“There’s no people like show people,” according to the Irving Berlin lyric, and that notion is at the heart of the final production in the George Street Playhouse pandemic season—Terrence McNally’s “It’s Only a Play.”
The comedy, streaming from June 15 through July 4, takes place during a Broadway opening night party at the Manhattan townhome of a wealthy woman who is producing a show on her own for the first time.
Well, actually, the play takes place in the producer’s upstairs bedroom suite while the party of invited and uninvited guests is percolating down below. A gaggle of characters, including the producer, the playwright, his presumptive best friend, the director, the female lead, a critic, and a coat-check flunky make their way in and out of the bedroom as they wait to hear the reviews of “The Golden Egg”—and wonder what comes next if it flops.
That scene will not be a blank stage but a fully realized recreation of a sumptuous New York boudoir designed by David L. Arsenault.
In this setting, the dialogue that exposes the relationships among these folks, their ambitions and their frailties, is laced with a stream of insider gags about familiar Broadway personalities and about Broadway itself. One critic aptly called this play “a New Yorker cartoon.”
The first three shows in the George Street streaming season were recorded at a patron’s home, but this one, directed by Kevin Cahoon, was mounted on one of the stages at the theater company’s new digs in the New Brunswick Cultural Center—stages that have been dark since the beginning of the pandemic.
“We had to acknowledge that the audience wasn’t there,” Cahoon said. “The first image you see is an empty George Street Playhouse stage. There is no set. There is not one bit of theater material on there. We had to embrace the fact that there was no audience, which was a beautiful metaphor for the past year.”
Also with respect to the pandemic, the timing of this production is apropos, because Terrence McNally, who was 81, died of complications from the COVID-19 virus in March 2020.
“It’s Only a Play” has a long history. It is the offspring of McNally’s “Broadway, Broadway” which closed during tryouts in 1978. True to the resilience of theater types that he portrays in the play, McNally brought it back with a new name and revised script off-off-Broadway in 1982, off-Broadway in 1985, and—after banging around for a while longer—it appeared on Broadway in 2014.
The play is both affectionate and satirical in its portrayal of the denizens of the theater, about their love for the stage and their resilience in the face of uncertainty and even of failure.
“That is what is so heartbreaking and also so brilliant,” Cahoon said. “People will spend years bringing a project to fruition, and it can all end in one night. That’s why they say, ‘Start working on your next play the morning after the opening of the play you’re in.’”
The play is a parody, Cahoon said, “in that it is celebrating the archetypes that we know exist in the theater: the diva leading lady with drama swirling around her all the time, the young boy who just fell off a turnip truck in Times Square and dreams of being in the theater, the hardened critic everyone has opinion about, the boy-wonder director—completely narcissistic, following his own pathos.”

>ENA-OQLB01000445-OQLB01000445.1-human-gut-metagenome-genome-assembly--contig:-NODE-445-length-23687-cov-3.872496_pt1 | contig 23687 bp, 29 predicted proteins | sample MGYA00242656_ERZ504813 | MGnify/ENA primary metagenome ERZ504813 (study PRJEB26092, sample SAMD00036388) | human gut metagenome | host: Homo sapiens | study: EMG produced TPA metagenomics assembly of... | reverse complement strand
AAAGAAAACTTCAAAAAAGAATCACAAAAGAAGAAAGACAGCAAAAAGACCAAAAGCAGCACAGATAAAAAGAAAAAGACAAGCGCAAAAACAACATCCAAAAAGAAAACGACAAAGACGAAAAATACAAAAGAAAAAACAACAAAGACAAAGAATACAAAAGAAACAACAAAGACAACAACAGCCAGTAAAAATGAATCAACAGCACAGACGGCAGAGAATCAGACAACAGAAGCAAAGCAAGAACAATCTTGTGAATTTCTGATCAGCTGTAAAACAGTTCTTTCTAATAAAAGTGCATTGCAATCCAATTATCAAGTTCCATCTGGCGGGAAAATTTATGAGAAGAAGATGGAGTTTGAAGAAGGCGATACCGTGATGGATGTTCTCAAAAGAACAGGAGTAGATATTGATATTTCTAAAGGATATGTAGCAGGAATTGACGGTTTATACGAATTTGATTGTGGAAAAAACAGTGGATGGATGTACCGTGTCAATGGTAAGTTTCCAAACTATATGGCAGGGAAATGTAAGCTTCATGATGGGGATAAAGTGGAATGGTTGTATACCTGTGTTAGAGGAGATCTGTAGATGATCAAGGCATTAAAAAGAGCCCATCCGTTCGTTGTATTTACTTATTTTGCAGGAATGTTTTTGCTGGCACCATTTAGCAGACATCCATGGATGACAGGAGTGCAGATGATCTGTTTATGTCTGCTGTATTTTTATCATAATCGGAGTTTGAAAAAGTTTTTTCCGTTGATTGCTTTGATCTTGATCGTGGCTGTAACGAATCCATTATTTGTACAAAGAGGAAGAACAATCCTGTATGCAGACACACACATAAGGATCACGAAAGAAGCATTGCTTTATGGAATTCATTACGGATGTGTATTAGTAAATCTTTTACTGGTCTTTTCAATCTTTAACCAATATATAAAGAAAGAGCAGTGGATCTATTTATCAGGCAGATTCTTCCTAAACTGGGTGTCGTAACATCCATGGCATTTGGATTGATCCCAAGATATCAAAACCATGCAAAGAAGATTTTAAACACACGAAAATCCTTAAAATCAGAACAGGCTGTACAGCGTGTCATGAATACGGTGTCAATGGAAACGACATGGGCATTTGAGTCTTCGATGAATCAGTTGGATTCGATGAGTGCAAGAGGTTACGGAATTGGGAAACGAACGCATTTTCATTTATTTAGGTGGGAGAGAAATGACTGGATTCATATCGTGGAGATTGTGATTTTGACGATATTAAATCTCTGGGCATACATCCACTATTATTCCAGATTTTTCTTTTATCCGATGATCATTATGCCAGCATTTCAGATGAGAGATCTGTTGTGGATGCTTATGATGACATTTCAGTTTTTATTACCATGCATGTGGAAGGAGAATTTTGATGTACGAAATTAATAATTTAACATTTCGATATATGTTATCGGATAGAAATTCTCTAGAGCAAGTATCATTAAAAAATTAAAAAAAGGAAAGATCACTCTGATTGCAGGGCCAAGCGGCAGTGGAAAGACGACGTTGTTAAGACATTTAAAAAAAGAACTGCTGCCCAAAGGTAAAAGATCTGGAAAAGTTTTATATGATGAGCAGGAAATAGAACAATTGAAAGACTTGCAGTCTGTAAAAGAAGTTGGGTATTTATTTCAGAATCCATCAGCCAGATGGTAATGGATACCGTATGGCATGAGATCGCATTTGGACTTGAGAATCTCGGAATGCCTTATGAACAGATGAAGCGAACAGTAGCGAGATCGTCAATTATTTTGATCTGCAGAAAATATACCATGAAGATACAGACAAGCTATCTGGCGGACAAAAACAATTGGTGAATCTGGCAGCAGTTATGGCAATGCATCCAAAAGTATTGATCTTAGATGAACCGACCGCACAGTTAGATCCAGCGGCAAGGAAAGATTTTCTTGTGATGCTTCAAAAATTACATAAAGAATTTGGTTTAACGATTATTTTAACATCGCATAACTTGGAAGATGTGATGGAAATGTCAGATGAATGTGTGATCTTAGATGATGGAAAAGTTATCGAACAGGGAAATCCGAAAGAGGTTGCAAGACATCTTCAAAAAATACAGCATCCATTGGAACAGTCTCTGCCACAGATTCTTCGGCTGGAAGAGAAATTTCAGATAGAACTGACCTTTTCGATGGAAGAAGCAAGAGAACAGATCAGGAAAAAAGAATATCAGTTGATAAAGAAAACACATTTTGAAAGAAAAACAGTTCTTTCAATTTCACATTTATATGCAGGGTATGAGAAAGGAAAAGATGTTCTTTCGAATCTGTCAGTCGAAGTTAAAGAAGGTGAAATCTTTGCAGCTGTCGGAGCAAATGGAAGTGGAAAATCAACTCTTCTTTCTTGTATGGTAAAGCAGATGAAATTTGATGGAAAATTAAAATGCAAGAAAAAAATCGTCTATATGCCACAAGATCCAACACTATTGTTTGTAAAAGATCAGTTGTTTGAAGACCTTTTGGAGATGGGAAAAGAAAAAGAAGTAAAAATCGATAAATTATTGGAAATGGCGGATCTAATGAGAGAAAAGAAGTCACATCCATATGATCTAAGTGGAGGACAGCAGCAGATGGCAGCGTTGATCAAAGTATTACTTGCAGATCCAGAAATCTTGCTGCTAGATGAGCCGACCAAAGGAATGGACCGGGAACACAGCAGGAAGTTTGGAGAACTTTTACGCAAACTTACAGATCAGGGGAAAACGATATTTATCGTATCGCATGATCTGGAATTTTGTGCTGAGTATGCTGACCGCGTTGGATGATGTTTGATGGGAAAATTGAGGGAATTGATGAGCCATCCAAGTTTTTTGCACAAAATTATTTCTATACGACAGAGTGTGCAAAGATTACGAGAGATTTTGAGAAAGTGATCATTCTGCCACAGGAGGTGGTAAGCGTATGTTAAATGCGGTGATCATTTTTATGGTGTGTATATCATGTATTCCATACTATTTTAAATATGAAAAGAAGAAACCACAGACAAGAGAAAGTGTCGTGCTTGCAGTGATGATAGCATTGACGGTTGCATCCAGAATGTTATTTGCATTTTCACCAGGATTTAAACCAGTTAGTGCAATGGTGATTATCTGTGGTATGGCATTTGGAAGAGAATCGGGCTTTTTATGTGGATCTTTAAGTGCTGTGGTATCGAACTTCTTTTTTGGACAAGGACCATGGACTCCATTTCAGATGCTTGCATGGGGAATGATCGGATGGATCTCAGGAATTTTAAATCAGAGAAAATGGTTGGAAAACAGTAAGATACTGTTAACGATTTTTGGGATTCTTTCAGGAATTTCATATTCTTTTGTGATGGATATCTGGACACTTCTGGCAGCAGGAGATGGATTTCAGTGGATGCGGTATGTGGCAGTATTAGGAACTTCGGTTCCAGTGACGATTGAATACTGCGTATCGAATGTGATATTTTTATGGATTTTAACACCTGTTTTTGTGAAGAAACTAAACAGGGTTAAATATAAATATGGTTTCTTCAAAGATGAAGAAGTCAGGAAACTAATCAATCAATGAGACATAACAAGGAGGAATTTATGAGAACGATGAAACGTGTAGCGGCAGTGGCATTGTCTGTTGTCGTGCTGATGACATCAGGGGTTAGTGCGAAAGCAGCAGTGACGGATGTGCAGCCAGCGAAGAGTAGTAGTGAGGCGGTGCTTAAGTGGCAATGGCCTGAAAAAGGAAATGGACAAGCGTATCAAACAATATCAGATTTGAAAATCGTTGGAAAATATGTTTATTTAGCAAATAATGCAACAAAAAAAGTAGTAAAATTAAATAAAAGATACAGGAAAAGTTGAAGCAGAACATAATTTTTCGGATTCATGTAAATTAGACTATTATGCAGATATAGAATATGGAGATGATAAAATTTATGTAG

Cahoon said McNally was writing from his experience, basing the characters in this play on people he had known and worked with.
“Terrence’s observation of all these people is so spot on,” Cahoon said, “but never mean. He was never mean; his characters were always coming from admiration, from his heart.”
Cahoon said that although the play was being prepared for streaming to home screens, the company rehearsed it as a play with no camera present before the tech rehearsal.
“You could play it for a camera, or you could experience the fact that it is a play,” he said.
“But it’s for and about the theater. We didn’t adjust. We let it all fly. We wanted it to feel full and large and for the stakes to be really high.”
The accommodation to the fact that the audience would be watching on a screen rather than on a stage was accomplished through the camera shots that direct and hold the audience’s attention where it needs to be.
This is not Kevin Cahoon’s first turn at George Street. In 2018, he directed Larry Shue’s comedy “The Nerd” in the last performance at the company’s temporary theater on the Cook College campus of Rutgers University.
Although the pandemic virtually shut down the performing arts, Cahoon said the hiatus created opportunities for creativity.
“It was a time when a lot of people did Zoom readings of new material they were working on,” he said. “I also spent a lot of time writing projects I’ve always had the idea of bringing to fruition. I tried to use the time the best way I could. Hopefully, those things will happen.”
Cahoon, who will appear in a forthcoming Disney movie, “Better Late Than Never,” which stars Lisa Kudrow, added, as though to affirm the theme of McNally’s play:
“I also have a couple of theater pieces I really hope will happen,” he said. “It’s the artist’s life. It can all change tomorrow. You can get that call.”
Household tickets to the plays in the George Street Playhouse streaming season can be purchased for $33 at GeorgeStreetPlayhouse.org. Each subscriber household will receive a unique link to view the performance.